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New Year, New Credit Card: 5 Reasons to Get One Now

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When used strategically and responsibly, credit cards can be your ticket to upscale experiences, discounts on everyday purchases and lots of travel perks. They may also help strengthen your credit, leading to benefits like a potentially easier time getting approved for loans in the future—at more favorable interest rates.

One reason not to get a new credit card? To gain more purchasing power without making a plan to pay off your balance each month. Accrued interest charges, and the credit impact of a growing balance, will offset any advantages your new card offers.

But if you make only the purchases you can afford to pay off, here are a few reasons to seek out a new credit card this new year.

1. Take a Vacation at a Discount

With good or excellent credit, you may qualify for a travel rewards credit card, which allows you to earn points you can apply to travel purchases. Some credit card issuers, including Chase, also have their own portals where you can book travel, using points or cash, at a discount.

Opening a new travel rewards card often gives you access to a sign-up bonus if you spend a certain amount within the first few months. That means if a big purchase is on the horizon, like furniture for a new apartment or a wedding you're planning, you can make the purchase with your new card—and get rewarded for your spending.

The Capital One® Venture® Rewards Credit Card, for instance, offers 100,000 bonus miles, worth $1,000 toward travel, when you spend $20,000 within 12 months of account opening (or earn 50,000 miles, the equivalent of $500 in travel, if you spend $3,000 in the first 3 months you have the card). Shrewdly earning and using rewards can help you afford a more deluxe vacation than you could otherwise.

2. Upgrade Your Airline Experience

In addition to sign-up bonuses and points for spending, travel rewards cards can also come with unique features that can make your next trip more luxurious. Several credit cards give customers a statement credit toward the application fee for TSA Precheck, for instance, reducing the angst of waiting in the security line.

Some premium travel credit cards also offer memberships to Priority Pass, which provides access to airport lounges. Certain airline credit cards provide lounge access as a perk, too, which could mean the chance to enjoy free food, an open bar or a relaxed layover between long-haul flights.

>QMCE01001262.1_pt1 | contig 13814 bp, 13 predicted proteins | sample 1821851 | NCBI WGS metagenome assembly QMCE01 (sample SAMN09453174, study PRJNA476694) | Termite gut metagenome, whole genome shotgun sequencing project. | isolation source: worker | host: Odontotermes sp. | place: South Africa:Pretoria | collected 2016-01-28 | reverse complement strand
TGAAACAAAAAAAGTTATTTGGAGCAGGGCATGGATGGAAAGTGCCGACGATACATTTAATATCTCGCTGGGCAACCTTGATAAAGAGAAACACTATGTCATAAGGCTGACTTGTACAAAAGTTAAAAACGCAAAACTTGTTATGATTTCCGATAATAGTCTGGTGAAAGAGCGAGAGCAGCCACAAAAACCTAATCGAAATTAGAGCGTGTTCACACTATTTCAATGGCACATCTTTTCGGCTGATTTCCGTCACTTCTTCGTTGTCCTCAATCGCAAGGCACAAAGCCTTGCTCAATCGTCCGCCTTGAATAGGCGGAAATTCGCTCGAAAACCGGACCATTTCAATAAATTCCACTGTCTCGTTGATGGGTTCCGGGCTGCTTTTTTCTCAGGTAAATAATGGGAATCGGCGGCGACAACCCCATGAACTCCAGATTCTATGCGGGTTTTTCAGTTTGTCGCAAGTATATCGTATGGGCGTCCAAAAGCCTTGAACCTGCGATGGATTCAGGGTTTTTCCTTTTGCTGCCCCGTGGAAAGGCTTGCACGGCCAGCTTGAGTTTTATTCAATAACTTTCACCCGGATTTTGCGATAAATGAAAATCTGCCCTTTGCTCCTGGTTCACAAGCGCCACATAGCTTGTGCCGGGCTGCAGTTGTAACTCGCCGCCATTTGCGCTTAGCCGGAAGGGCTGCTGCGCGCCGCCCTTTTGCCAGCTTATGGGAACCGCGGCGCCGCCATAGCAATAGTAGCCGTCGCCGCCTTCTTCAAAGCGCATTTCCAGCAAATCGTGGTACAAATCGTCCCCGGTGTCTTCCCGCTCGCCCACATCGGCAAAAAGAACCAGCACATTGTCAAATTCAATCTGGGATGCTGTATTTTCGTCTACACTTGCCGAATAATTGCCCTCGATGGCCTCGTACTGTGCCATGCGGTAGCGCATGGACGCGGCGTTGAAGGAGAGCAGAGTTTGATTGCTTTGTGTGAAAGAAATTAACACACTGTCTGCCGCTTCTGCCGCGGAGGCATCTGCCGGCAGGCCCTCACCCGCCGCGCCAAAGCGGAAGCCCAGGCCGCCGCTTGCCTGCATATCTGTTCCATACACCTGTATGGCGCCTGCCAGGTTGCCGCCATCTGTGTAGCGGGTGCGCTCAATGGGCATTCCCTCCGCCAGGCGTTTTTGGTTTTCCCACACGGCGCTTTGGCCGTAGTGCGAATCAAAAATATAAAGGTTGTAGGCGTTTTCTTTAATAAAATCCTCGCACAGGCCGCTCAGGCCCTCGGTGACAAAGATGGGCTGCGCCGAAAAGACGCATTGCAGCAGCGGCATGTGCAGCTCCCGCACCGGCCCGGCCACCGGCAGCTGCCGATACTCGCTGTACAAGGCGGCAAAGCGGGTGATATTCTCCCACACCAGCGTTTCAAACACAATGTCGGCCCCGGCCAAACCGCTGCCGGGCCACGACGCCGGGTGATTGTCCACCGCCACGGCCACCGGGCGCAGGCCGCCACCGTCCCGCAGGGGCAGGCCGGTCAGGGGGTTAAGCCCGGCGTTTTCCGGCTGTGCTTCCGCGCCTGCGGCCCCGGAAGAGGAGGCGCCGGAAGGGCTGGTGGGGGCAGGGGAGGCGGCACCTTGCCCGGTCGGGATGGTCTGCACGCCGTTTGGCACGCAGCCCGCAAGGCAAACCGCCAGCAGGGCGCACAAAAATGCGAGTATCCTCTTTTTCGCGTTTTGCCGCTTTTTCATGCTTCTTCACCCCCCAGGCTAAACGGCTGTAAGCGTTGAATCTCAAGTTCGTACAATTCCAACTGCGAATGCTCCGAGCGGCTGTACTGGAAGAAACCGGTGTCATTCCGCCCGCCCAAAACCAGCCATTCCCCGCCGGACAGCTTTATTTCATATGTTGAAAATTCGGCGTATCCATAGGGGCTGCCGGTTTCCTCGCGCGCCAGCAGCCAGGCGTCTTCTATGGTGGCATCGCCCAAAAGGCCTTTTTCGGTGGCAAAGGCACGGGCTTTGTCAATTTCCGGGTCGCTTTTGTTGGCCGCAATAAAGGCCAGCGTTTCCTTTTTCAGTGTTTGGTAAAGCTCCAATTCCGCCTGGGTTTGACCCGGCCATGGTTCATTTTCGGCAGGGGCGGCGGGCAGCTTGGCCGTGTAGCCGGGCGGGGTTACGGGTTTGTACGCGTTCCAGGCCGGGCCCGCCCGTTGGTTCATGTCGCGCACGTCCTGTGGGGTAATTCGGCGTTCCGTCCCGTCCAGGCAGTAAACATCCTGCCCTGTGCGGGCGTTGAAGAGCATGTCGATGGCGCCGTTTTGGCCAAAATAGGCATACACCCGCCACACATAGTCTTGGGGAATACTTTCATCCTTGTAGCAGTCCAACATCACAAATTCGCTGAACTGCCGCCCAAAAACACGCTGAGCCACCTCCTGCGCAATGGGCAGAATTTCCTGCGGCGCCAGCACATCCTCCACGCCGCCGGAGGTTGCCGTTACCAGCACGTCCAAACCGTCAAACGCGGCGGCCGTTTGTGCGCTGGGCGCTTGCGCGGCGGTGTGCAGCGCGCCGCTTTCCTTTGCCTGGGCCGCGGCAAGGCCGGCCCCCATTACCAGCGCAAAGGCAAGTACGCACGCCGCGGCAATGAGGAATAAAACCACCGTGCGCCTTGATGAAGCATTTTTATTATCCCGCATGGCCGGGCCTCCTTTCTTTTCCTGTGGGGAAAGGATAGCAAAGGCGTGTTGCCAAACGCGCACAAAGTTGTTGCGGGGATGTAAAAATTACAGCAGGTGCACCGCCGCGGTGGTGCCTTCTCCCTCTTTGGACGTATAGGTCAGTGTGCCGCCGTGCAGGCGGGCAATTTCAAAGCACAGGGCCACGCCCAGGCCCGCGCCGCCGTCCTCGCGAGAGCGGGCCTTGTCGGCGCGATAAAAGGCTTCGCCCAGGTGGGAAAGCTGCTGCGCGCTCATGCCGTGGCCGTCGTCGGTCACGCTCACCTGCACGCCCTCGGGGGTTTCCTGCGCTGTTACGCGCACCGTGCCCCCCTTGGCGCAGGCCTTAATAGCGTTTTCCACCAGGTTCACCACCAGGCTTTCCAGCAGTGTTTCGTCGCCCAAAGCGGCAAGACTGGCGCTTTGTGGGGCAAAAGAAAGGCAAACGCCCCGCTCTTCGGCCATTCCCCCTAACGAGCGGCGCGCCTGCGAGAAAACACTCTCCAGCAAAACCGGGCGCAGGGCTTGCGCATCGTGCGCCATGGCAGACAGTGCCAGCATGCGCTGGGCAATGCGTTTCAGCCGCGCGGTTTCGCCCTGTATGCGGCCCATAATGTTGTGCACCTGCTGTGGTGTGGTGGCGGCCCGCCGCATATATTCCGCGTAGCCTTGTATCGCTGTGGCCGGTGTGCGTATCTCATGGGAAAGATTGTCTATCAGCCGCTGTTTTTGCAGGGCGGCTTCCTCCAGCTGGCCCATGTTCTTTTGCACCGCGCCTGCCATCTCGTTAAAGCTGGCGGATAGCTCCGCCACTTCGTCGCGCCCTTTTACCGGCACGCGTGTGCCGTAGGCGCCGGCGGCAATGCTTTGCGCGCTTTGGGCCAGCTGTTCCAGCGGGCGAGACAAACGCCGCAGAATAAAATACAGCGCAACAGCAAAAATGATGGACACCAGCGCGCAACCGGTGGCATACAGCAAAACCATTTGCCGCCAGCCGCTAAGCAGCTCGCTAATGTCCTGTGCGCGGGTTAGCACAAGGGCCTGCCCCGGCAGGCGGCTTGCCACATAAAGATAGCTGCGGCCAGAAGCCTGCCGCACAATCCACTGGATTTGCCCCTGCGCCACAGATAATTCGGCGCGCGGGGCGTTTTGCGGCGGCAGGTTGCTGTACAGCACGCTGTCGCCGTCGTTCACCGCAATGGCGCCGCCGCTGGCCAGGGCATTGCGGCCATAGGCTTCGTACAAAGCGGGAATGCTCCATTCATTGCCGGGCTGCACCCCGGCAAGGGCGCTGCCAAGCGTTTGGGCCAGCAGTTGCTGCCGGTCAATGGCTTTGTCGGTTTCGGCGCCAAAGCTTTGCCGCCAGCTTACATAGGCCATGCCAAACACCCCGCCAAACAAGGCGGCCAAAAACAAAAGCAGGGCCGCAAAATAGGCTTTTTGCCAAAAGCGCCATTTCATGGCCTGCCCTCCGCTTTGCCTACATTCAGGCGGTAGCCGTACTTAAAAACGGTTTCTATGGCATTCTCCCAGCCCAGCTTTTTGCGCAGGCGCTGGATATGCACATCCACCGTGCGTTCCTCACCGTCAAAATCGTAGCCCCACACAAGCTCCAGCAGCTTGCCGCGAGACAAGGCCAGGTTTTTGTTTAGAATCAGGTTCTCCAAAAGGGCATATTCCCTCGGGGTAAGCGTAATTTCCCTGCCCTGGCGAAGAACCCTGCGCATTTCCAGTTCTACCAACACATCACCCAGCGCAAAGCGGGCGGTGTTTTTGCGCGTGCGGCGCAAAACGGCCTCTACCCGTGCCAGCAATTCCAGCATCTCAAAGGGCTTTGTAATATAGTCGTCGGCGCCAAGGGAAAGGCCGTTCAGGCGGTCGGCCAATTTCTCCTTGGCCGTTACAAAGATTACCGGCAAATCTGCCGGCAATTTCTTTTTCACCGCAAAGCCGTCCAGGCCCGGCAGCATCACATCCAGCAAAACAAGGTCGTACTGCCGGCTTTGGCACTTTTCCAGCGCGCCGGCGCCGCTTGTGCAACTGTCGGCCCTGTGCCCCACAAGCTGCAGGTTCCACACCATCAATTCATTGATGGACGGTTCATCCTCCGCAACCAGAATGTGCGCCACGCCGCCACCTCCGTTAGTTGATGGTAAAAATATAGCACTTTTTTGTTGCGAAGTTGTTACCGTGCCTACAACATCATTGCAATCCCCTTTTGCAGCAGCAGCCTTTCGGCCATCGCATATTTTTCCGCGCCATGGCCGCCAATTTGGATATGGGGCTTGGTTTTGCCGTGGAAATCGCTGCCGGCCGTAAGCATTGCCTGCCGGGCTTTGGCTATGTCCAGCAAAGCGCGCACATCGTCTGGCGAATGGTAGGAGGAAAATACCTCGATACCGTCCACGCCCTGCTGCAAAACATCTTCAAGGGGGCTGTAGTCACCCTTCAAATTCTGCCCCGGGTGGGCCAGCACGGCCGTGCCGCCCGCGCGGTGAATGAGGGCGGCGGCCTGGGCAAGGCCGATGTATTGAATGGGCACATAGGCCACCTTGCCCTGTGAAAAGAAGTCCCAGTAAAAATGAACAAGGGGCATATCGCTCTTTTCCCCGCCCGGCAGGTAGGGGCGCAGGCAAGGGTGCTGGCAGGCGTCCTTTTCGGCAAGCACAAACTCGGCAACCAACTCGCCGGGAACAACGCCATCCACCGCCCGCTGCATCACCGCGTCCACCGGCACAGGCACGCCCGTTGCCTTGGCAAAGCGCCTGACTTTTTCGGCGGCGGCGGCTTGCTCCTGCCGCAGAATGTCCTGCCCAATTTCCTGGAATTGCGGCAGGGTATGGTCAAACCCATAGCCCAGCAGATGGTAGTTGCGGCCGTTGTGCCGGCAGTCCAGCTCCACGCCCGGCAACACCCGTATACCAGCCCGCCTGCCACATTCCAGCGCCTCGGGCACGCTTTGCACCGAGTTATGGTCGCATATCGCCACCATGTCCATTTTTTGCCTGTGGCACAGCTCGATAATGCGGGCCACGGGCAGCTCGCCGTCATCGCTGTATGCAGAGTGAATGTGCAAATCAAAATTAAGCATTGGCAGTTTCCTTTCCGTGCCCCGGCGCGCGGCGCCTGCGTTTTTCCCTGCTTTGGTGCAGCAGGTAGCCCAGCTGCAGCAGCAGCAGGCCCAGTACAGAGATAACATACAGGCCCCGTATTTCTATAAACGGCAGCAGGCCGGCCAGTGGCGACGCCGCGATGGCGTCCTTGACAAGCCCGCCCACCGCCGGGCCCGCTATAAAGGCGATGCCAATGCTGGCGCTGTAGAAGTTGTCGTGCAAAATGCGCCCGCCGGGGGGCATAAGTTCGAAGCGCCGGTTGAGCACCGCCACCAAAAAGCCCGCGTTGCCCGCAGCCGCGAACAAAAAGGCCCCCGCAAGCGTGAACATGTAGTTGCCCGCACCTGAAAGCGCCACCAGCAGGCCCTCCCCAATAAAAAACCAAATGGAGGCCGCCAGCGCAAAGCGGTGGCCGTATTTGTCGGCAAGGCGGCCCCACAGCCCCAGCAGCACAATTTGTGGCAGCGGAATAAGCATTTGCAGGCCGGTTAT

3. Get Your Credit to the Next Level

If your credit isn't yet in good enough shape to qualify for a travel card, set your sights on a credit card that can get you there. Look into secured credit cards, which require a cash deposit that typically becomes your credit line. Since secured cards are typically for those new to or rebuilding credit, the deposit protects the lender from the risk that you'll make purchases you can't pay back.

A secured card works like any other credit card. But use it sparingly: Building credit is the goal of the product, and keeping your balance as low as possible will keep your credit score strong.

As you demonstrate you can manage credit appropriately, the credit card issuer may convert your secured card to a traditional card. Eventually, you can apply for a rewards card that gets you benefits like cash back or points for travel.

4. Add an Authorized User, and Boost Rewards

When you add an authorized user to your credit card account, you help a spouse, partner, child or another trusted person build their own credit. You're ultimately responsible for paying the bill, but their credit report will reflect the account's positive payment history.

You may be able to add an authorized user to your existing credit card account. But it could be more worthwhile to shop for a credit card with a rewards program that fits your lifestyle which also rewards you for an authorized user's purchases. As long as you can comfortably pay off your balance each month—with the authorized user paying for their purchases—you could both benefit this year from your credit card's perks.

5. Pay Down Debt, Potentially Interest-Free

Balance transfer credit cards are a powerful debt-reduction tool. They typically come with interest-free introductory periods of 12 months or more, which let you pay off debt without accruing extra charges.

You'll likely pay a balance transfer fee, which is typically a percentage of the transferred balance or a minimum fee, and you generally must move balances to a new credit card issuer. But if you qualify, and you commit to paying off your debt by the time the introductory period ends, you could make use of a valuable financial strategy. In some cases, you could get a balance transfer card that also offers rewards on ongoing purchases so that when your debt is paid off, you can continue to take advantage of the card.

But as always, keep debt in check by zeroing out your balance by the end of the month. That way, you can make 2020 the year when you make your credit cards work harder for you.

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